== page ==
Featured Research

from universities, journals, and other organizations

Zambian study finds longer breastfeeding best for HIV-infected mothers

Date:
January 19, 2010
Source:
Infectious Diseases Society of America
Summary:
A new study from Zambia suggests that halting breastfeeding early causes more harm than good for children not infected with HIV who are born to HIV-positive mothers. Stopping breastfeeding before 18 months was associated with significant increases in mortality among these children, according to the study's findings.

A new study from Zambia suggests that halting breastfeeding early causes more harm than good for children not infected with HIV who are born to HIV-positive mothers. Stopping breastfeeding before 18 months was associated with significant increases in mortality among these children, according to the study's findings, described in the Feb. 1, 2010 issue of Clinical Infectious Diseases.

Related Articles


The researchers' initial hypothesis, which proved to be incorrect, suggested that by 4 months of age, children would have passed the critical developmental point when breastfeeding is essential to their survival. However, stopping breastfeeding at 4 months, compared to usual breastfeeding as the child reaches 6 months to 24 months or older, did not decrease mortality or play a significant role in protecting the child from HIV transmission.

These findings were consistent with those for mothers not infected with HIV; longer breastfeeding is necessary to protect children against potentially fatal infectious diseases, especially those prevalent in low-resource settings. To prevent postnatal HIV transmission, however, mothers with HIV should be on antiretroviral drugs.

"Our results help support the recent change in the World Health Organization (WHO) guidelines for prevention of mother-to-child HIV transmission," said study author Louise Kuhn, PhD, of Columbia University in New York City. "The new guidelines encourage postnatal use of antiretrovirals through the duration of breastfeeding to prevent vertical [mother-to-child] transmission."


Story Source:

The above story is based on materials provided by Infectious Diseases Society of America. Note: Materials may be edited for content and length.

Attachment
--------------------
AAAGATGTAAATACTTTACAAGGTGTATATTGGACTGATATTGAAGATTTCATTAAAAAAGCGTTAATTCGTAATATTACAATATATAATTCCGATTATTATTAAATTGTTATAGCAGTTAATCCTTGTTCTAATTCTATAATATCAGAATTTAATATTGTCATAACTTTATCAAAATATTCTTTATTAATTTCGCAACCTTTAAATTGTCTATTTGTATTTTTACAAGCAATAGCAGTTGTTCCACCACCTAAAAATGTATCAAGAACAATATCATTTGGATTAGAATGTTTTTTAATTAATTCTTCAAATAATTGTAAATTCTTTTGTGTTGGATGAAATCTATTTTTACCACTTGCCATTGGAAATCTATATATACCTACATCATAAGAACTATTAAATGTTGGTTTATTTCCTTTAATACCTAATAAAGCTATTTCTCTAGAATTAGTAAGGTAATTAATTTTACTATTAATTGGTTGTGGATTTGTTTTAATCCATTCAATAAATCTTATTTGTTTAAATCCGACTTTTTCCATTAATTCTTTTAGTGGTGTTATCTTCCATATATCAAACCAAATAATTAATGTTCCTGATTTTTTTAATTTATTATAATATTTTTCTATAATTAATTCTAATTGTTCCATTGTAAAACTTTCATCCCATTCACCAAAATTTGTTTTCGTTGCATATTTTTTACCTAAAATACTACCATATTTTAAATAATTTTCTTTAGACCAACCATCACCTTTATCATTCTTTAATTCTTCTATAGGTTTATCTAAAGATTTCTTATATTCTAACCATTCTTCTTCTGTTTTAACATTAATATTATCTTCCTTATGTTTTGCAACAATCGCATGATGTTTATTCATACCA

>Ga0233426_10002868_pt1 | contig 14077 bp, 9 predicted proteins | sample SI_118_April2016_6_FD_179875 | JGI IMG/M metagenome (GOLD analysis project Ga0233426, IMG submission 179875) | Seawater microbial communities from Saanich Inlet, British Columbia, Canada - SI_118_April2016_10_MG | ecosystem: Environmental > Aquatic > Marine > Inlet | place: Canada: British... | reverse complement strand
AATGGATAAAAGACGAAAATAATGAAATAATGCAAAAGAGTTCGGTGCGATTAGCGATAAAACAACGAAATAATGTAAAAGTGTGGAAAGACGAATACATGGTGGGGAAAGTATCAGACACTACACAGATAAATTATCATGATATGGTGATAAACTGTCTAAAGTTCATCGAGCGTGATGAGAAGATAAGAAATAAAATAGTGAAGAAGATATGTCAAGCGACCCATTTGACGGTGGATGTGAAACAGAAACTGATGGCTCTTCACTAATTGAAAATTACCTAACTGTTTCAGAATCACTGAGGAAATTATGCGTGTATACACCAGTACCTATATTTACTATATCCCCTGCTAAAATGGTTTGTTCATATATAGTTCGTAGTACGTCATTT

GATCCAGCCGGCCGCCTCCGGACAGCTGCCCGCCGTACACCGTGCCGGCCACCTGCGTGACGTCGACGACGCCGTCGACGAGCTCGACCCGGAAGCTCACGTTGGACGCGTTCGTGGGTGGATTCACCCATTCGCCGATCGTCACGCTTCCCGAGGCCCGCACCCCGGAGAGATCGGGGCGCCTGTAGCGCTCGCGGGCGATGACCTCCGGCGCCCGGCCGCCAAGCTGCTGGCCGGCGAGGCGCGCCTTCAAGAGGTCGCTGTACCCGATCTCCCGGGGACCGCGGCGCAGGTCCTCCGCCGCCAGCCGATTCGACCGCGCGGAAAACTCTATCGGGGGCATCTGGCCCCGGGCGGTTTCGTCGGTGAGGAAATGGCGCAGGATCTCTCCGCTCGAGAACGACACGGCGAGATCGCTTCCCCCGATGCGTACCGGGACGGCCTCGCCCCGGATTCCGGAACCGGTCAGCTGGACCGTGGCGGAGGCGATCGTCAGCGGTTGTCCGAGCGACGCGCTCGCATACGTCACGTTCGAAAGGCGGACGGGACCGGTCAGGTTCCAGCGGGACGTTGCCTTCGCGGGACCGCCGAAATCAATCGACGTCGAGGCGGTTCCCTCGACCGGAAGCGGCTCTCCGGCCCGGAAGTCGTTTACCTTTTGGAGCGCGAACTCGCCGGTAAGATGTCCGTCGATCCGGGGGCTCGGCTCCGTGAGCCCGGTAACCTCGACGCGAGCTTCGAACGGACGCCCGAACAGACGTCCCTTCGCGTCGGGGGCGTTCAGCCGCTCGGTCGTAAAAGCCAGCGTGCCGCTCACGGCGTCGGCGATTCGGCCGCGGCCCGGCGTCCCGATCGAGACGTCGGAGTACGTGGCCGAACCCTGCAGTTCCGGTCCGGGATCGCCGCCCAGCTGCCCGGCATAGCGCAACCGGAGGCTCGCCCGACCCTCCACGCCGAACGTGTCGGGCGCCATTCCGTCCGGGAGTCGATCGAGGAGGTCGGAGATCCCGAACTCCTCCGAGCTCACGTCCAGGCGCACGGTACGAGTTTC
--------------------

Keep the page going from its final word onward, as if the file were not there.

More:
Journal Reference:

  1. Kuhn et al. Elevations in Mortality Associated with Weaning Persist into the Second Year of Life among Uninfected Children Born to HIV‐Infected Mothers. Clinical Infectious Diseases, 2010; 50 (3): 437 DOI: 10.1086/649886

Cite This Page:

Infectious Diseases Society of America. "Zambian study finds longer breastfeeding best for HIV-infected mothers." ScienceDaily. ScienceDaily, 19 January 2010. <www.sciencedaily.com/releases/2010/01/100114153006.htm>.
Infectious Diseases Society of America. (2010, January 19). Zambian study finds longer breastfeeding best for HIV-infected mothers. ScienceDaily. Retrieved January 27, 2015 from www.sciencedaily.com/releases/2010/01/100114153006.htm
Infectious Diseases Society of America. "Zambian study finds longer breastfeeding best for HIV-infected mothers." ScienceDaily. www.sciencedaily.com/releases/2010/01/100114153006.htm (accessed January 27, 2015).

Share This


More From ScienceDaily



More Health & Medicine News

Tuesday, January 27, 2015

Featured Research

from universities, journals, and other organizations


Featured Videos

from AP, Reuters, AFP, and other news services

Ebola Mistakes Should Serve a Lesson Says WHO

Ebola Mistakes Should Serve a Lesson Says WHO

AFP (Jan. 25, 2015) The World Health Organization&apos;s chief on Sunday admitted the UN agency had been caught napping on Ebola, saying it should serve a lesson to avoid similar mistakes in future. Duration: 00:55 Video provided by AFP
Powered by NewsLook.com
Disneyland Measles Outbreak Spreads To 5 States

Disneyland Measles Outbreak Spreads To 5 States

Newsy (Jan. 24, 2015) Much of the Disneyland measles outbreak is being blamed on the anti-vaccination movement. The CDC encourages just about everyone get immunized. Video provided by Newsy
Powered by NewsLook.com
Growing Measles Outbreak Worries Calif. Parents

Growing Measles Outbreak Worries Calif. Parents

AP (Jan. 23, 2015) Public health officials are rushing to contain a measles outbreak that has sickened 70 people across 6 states and Mexico. The AP&apos;s Raquel Maria Dillon has more. (Jan. 23) Video provided by AP
Powered by NewsLook.com
Smart Wristband to Shock Away Bad Habits

Smart Wristband to Shock Away Bad Habits

Reuters - Innovations Video Online (Jan. 23, 2015) A Boston start-up is developing a wristband they say will help users break bad habits by jolting them with an electric shock. Ben Gruber reports. Video provided by Reuters
Powered by NewsLook.com

Search ScienceDaily

Number of stories in archives: 140,361

Find with keyword(s):
Enter a keyword or phrase to search ScienceDaily for related topics and research stories.

Save/Print:
Share:

Breaking News:

Strange & Offbeat Stories


Health & Medicine

Mind & Brain

Living & Well

In Other News

... from NewsDaily.com

Science News

Health News

Environment News

Technology News



Save/Print:
Share:

Free Subscriptions


Get the latest science news with ScienceDaily's free email newsletters, updated daily and weekly. Or view hourly updated newsfeeds in your RSS reader:

Get Social & Mobile


Keep up to date with the latest news from ScienceDaily via social networks and mobile apps:

Have Feedback?


Tell us what you think of ScienceDaily -- we welcome both positive and negative comments. Have any problems using the site? Questions?
Mobile: iPhone Android Web
Follow: Facebook Twitter Google+
Subscribe: RSS Feeds Email Newsletters
Latest Headlines Health & Medicine Mind & Brain Space & Time Matter & Energy Computers & Math Plants & Animals Earth & Climate Fossils & Ruins